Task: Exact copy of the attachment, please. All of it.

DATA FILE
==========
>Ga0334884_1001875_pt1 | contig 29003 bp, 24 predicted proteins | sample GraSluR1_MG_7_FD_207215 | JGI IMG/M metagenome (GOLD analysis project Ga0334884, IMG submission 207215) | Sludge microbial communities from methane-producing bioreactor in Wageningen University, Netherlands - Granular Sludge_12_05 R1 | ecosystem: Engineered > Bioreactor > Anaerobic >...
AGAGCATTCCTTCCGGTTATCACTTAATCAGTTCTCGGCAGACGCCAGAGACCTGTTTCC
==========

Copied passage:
>Ga0334884_1001875_pt1 | contig 29003 bp, 24 predicted proteins | sample GraSluR1_MG_7_FD_207215 | JGI IMG/M metagenome (GOLD analysis project Ga0334884, IMG submission 207215) | Sludge microbial communities from methane-producing bioreactor in Wageningen University, Netherlands - Granular Sludge_12_05 R1 | ecosystem: Engineered > Bioreactor > Anaerobic >...
AGAGCATTCCTTCCGGTTATCACTTAATCAGTTCTCGGCAGACGCCAGAGACCTGTTTCC